The SEB members began deliberations and floated ideas on action steps and penalties on the matter. The first suggestion was an immediate cease and desist order. Another member suggested a fine $5000 per day until they could prove that only BMDs were being used. Another asked what the investigative expense was and thought that billing ACCBOE for it was a spectacular idea. Much of the discussion among the board members was often bizarre as if they had not been paying any attention to the previous 7 hours of testimony and arguments which prompted several in attendance to guffaw at the inaccuracies of the statements being made, The SEB voted and approved a motion to issue a Cease and Desist for HMPBs, a motion to bill them for $2500 for the Investigative expenses, and a motion to fine them $5000 per day until they re-implement the BMDs which they agreed to waive if compliance could be proven within 24 hours.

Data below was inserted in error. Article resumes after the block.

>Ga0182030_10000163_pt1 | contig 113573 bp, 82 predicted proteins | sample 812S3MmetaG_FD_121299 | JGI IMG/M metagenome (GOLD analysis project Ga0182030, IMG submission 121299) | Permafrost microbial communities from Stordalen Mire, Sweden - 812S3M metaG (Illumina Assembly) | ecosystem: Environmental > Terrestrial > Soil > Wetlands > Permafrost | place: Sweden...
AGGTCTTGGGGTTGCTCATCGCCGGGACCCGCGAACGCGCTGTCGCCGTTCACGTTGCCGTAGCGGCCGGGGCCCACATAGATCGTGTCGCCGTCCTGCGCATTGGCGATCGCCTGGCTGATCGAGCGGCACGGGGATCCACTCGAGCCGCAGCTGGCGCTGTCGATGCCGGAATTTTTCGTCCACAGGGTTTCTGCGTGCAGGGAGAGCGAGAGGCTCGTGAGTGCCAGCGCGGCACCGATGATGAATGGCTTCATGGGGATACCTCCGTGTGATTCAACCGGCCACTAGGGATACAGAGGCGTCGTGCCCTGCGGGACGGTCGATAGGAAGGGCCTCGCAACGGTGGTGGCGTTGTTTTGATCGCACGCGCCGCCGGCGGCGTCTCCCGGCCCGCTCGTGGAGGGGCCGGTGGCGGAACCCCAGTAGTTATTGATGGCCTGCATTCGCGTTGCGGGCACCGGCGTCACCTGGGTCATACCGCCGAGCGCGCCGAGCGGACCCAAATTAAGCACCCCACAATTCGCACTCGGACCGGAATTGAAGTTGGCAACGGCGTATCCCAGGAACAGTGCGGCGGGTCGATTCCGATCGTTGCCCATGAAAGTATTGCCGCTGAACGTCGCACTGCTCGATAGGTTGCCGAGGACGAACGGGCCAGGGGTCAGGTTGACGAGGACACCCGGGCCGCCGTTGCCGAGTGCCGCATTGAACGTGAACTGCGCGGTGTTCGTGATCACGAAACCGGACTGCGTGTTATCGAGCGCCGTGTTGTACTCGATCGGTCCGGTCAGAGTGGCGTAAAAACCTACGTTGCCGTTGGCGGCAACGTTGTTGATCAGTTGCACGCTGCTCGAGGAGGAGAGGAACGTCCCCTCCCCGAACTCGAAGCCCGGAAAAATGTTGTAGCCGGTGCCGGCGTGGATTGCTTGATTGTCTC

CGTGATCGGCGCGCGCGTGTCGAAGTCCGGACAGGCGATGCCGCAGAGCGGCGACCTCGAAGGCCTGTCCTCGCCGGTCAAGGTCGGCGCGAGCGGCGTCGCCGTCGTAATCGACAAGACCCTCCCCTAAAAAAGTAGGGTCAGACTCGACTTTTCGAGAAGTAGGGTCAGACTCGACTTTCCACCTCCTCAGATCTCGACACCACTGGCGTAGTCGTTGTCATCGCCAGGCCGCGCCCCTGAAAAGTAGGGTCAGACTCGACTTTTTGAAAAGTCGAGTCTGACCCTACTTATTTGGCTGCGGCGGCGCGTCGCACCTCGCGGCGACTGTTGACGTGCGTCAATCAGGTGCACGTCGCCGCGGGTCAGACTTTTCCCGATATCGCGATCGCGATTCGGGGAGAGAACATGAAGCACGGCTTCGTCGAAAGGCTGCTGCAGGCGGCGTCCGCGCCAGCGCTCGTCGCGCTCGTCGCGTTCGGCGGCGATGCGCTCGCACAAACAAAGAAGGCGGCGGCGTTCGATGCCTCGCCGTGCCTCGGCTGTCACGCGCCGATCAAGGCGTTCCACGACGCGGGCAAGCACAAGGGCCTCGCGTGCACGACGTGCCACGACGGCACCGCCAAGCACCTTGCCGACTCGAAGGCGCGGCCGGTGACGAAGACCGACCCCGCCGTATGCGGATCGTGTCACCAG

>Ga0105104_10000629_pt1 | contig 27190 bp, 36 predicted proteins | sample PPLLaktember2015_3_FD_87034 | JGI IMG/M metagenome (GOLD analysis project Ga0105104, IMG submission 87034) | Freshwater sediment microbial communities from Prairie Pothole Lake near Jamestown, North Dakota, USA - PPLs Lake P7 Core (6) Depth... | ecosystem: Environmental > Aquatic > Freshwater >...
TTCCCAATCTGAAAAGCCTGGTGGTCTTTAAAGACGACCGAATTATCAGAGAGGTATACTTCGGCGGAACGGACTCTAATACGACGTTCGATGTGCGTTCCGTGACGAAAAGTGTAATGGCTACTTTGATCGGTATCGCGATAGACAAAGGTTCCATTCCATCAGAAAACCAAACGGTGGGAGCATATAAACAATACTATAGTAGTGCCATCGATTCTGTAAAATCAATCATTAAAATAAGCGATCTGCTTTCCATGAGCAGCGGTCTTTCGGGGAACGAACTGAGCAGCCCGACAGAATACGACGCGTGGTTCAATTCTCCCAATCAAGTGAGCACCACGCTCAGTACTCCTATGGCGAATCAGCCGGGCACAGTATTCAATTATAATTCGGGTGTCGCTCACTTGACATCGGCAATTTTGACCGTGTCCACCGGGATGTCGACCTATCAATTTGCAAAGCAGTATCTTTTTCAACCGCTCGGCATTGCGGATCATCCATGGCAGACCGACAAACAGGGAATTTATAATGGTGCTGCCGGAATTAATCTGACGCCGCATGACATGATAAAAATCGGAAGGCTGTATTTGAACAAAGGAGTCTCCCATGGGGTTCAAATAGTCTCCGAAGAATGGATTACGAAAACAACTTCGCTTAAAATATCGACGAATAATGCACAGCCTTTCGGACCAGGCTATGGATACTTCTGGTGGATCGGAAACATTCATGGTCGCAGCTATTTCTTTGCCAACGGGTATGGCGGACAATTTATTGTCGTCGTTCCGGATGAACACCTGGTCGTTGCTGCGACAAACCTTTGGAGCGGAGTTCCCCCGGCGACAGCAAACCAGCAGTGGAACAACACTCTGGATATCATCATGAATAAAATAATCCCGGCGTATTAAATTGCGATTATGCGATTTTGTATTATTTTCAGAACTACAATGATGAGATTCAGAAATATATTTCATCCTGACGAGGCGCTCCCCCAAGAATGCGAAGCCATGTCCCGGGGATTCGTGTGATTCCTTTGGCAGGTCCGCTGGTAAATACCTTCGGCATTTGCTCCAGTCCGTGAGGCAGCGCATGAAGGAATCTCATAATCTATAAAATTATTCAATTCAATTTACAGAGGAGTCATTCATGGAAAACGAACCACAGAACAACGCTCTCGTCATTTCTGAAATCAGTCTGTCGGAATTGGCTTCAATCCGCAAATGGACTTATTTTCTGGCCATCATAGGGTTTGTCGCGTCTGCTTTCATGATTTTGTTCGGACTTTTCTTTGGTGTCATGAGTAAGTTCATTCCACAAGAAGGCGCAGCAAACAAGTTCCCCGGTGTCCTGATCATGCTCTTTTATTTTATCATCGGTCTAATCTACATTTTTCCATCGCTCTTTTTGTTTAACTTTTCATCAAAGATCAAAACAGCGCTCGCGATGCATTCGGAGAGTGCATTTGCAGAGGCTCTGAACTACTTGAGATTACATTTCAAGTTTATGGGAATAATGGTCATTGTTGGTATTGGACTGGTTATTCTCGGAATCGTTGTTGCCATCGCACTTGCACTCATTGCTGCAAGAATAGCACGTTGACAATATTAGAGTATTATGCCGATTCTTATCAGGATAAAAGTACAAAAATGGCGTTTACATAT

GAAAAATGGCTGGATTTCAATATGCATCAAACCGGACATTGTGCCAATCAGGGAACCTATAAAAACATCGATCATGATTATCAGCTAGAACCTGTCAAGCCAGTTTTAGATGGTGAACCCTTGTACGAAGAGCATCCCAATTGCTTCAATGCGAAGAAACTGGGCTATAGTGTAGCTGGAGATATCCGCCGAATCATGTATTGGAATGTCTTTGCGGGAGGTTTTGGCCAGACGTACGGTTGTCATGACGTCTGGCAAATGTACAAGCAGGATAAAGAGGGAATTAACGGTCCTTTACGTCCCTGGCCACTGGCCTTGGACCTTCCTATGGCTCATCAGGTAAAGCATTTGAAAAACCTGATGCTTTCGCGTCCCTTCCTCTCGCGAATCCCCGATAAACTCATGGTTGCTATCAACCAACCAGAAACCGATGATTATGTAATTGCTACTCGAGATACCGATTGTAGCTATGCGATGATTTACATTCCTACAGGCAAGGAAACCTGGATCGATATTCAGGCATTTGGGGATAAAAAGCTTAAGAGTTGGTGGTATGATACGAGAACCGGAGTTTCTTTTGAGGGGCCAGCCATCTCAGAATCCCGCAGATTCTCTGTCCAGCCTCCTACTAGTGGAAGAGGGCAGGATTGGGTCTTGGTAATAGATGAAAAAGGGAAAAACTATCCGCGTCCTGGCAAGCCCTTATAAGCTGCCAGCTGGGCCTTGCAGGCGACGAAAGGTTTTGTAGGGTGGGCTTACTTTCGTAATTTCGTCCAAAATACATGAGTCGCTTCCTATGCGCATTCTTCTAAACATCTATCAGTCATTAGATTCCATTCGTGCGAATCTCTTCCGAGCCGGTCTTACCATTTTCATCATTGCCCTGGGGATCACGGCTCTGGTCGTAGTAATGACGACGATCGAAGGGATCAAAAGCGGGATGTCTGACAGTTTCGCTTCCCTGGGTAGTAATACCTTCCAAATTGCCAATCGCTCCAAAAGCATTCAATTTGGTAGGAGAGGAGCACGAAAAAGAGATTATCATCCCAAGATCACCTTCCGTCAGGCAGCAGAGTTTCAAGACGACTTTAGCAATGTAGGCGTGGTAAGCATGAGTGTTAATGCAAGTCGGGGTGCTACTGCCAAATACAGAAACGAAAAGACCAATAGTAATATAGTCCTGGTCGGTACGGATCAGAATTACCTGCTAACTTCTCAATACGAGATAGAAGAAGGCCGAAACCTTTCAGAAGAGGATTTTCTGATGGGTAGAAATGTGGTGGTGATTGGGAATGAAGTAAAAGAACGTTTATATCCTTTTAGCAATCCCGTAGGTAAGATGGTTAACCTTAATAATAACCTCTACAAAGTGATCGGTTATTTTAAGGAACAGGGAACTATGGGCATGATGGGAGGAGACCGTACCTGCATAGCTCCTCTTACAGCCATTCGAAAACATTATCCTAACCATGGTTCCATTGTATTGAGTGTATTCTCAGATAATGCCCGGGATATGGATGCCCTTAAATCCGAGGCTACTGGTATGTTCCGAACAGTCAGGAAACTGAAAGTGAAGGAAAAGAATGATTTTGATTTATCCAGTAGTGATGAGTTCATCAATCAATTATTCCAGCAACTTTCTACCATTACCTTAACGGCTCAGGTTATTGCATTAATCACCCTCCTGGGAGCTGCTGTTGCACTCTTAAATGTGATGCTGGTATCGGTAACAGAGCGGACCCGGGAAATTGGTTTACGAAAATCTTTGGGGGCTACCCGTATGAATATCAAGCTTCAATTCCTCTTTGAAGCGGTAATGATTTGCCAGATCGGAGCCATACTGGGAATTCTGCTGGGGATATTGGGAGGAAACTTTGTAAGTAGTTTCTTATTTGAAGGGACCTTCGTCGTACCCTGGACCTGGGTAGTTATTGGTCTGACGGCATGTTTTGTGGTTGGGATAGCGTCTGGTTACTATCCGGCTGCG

An appeal on this matter will likely be filed with the Fulton County Superior Court shortly, asserting that the SEB is on the wrong side of this issue. The Chief Judge of the Southwestern Circuit, Rucker Smith, told the State that they needed to address the ballot secrecy issues with the BMDs post haste in an Emergency Hearing held February 26, 2020. As more polling locations get ready for the upcoming primaries, such as floor space, electrical outlet requirements and privacy issues with the new BMDs will be uncovered and more law suits will be filed.